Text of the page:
OCD is a mental health disorder characterized by intrusive, unwanted thoughts (obsessions) and repetitive behaviors (compulsions) that the person feels compelled to do to try to alleviate the anxiety caused by the obsessions. OCD affects about 1 in 100 adults (according to the International OCD Foundation), and while it can develop at any age, it typically begins in adolescence or young adulthood.
OCD can be a debilitating condition that interferes with a person’s ability to function in day-to-day life. Left untreated, OCD can lead to significant distress and impairment. In some cases, OCD can even be life-threatening if the person engages in compulsions that put them in danger (e.g., excessive hand-washing leading to skin breakdown). Therefore, it is important to seek treatment for OCD if you think you may have the disorder.
There are two main types of OCD medication: serotonin reuptake inhibitors (SSRIs) and serotonin-norepinephrine reuptake inhibitors (SNRIs). SSRIs increase serotonin levels in the brain, which helps reduce anxiety and improve mood. SNRIs work similarly but also increase levels of norepinephrine, another neurotransmitter that plays a role in mood regulation. Some common SSRIs used to treat OCD include fluoxetine (Prozac), sertraline (Zoloft), and paroxetine (Paxil). Some common SNRIs used to treat OCD include venlafaxine (Effexor) and duloxetine (Cymbalta).
It is important to note that while medication can be an effective treatment for OCD, it is not a cure. In most cases, people with OCD need to continue taking long-term medication to control their symptoms. In addition, some people may need to take a higher dose of medication over time as their body becomes tolerant to the drug. It is also important to keep up with other forms of treatment, such as therapy or support groups, even while taking medication, as this can help you better manage your symptoms overall.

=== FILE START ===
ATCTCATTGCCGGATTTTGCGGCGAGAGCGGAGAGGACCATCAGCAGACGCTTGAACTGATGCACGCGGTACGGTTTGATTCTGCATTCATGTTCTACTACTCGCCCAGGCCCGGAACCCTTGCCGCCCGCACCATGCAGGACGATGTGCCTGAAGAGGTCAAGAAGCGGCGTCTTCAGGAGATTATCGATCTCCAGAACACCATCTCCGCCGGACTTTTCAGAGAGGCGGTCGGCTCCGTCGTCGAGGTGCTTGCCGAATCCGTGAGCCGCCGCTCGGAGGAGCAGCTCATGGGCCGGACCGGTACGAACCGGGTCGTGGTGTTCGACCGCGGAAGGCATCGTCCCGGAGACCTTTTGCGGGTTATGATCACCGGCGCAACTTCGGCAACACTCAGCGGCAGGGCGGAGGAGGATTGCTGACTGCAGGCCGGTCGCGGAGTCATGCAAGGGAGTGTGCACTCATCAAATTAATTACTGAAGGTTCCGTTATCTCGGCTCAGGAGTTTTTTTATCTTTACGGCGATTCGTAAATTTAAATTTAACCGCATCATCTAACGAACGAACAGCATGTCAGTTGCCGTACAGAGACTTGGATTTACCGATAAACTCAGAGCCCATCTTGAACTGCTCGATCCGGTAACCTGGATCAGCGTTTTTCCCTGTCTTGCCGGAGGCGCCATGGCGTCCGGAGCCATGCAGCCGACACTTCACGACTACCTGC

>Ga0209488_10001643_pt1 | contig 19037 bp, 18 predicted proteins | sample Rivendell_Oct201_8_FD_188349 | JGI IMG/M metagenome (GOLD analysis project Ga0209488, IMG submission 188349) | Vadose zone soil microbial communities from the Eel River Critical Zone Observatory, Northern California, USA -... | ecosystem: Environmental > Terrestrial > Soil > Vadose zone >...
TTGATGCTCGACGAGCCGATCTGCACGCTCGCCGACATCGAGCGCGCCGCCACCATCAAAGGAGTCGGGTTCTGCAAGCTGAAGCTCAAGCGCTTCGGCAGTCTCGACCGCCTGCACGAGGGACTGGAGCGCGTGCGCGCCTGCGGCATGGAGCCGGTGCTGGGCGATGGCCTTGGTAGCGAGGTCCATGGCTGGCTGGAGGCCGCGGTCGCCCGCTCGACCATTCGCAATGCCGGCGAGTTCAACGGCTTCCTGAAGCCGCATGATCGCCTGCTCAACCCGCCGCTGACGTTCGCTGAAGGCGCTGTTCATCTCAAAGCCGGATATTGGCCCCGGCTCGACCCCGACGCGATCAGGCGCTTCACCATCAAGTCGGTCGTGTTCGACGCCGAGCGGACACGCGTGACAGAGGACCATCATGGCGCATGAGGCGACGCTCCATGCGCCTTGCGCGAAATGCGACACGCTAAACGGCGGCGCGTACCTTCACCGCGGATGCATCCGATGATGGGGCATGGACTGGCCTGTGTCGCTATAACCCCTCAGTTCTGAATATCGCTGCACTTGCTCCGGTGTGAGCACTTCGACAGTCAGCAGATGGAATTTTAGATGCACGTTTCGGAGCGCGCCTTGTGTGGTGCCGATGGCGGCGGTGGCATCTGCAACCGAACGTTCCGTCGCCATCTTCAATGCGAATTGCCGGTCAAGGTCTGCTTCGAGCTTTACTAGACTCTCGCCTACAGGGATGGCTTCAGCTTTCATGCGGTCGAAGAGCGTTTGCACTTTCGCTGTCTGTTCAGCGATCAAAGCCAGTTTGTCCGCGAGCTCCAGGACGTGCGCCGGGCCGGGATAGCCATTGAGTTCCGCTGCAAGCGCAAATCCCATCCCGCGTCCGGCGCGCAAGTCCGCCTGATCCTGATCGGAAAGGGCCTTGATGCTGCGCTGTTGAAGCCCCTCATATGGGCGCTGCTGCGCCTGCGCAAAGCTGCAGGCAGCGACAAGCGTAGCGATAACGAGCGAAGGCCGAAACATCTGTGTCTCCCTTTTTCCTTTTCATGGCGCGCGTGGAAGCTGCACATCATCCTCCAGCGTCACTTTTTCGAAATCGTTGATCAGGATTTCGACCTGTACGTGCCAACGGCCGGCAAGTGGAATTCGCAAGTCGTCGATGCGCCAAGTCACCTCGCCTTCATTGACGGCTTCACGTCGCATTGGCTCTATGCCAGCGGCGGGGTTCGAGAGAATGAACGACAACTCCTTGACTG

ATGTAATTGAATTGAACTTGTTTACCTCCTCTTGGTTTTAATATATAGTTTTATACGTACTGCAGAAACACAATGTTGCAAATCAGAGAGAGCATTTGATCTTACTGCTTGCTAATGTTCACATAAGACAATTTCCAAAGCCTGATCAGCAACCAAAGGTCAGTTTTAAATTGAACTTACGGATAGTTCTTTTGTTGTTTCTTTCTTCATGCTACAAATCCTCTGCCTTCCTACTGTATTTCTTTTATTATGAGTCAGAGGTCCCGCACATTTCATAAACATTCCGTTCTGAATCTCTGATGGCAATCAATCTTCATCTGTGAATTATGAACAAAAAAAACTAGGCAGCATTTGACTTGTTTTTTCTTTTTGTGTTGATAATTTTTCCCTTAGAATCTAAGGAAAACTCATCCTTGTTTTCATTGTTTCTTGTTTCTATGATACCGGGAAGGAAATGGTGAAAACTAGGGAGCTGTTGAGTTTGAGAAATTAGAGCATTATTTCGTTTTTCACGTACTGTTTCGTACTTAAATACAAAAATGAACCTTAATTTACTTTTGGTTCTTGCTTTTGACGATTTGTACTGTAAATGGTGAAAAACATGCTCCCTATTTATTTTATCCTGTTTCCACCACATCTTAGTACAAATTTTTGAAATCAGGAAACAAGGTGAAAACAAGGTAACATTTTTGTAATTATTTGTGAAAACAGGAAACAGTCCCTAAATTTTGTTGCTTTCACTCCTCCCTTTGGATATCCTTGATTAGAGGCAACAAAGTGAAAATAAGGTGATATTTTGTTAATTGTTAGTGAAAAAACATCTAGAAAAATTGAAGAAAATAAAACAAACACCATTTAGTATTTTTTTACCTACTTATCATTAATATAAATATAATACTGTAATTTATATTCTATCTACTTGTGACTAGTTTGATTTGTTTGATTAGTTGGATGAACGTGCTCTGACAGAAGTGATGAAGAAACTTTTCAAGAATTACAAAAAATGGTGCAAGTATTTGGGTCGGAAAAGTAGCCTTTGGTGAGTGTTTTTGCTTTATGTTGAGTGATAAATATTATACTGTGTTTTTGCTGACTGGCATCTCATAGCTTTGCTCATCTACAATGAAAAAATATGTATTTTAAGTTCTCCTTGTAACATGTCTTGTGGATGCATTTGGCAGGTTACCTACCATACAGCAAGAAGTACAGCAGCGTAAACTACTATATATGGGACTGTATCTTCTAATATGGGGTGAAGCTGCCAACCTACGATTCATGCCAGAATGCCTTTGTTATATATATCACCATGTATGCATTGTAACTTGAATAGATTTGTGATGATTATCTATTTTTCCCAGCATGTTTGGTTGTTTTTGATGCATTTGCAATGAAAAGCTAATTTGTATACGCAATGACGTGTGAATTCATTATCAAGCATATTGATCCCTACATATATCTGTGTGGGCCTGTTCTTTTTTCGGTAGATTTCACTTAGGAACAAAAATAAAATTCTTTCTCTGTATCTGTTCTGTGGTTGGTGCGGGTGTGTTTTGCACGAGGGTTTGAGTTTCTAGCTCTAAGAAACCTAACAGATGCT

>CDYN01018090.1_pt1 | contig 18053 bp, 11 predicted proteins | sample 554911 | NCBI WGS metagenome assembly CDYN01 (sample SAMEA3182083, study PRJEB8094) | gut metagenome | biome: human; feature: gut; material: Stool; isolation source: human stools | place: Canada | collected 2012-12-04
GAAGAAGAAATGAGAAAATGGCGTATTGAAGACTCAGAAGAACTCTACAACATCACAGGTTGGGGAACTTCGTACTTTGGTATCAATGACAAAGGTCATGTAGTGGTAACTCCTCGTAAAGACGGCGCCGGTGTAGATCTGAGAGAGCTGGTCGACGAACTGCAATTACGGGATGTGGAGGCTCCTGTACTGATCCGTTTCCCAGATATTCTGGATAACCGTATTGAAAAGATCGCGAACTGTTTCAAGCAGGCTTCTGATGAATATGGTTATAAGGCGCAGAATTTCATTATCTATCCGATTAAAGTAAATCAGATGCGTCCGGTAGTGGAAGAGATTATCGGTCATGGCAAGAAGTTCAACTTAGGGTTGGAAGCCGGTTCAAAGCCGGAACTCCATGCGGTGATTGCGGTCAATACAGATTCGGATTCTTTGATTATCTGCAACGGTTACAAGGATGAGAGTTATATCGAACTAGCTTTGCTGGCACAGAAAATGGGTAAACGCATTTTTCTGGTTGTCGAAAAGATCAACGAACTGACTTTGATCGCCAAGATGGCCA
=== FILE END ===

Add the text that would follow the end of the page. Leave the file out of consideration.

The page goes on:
SSRI’s most common side effects include nausea, headache, dry mouth, fatigue, insomnia, and sexual dysfunction. Some people may also experience weight gain or loss when taking these medications. It is important to talk to your doctor about any side effects you may experience while taking OCD medication so they can adjust your dose or switch you to a different drug if necessary.
Let’s briefly consider various types of OCD medications and the possible side effects you may experience:
- Fluoxetine (Prozac) is an SSRI that is typically prescribed for OCD. It is effective in treating the obsessions and compulsions of OCD but can cause side effects such as nausea, headache, dry mouth, fatigue, insomnia, and sexual dysfunction.
- Sertraline (Zoloft) is an SSRI commonly used to treat OCD. It works by increasing serotonin levels in the brain, which helps reduce anxiety and improve mood. Side effects of sertraline include nausea, diarrhea, constipation, headache, dry mouth, drowsiness, insomnia, and sexual dysfunction.
- Paroxetine (Paxil) is an SSRI that the FDA approves for treating OCD in children and adolescents. Side effects of paroxetine include nausea, vomiting, diarrhea, headache, agitation, anxiety, insomnia, sweating, tremors, drowsiness, and sexual dysfunction.
- Venlafaxine (Effexor) is an SNRI commonly used to treat OCD. It works by increasing levels of both serotonin and norepinephrine in the brain, which helps to improve mood and reduce anxiety. Side effects of venlafaxine include nausea, vomiting, diarrhea, constipation, decreased appetite, weight loss, dry mouth, sweating, dizziness, tremors, agitation, anxiety, insomnia, sexual dysfunction, fatigue, and drowsiness.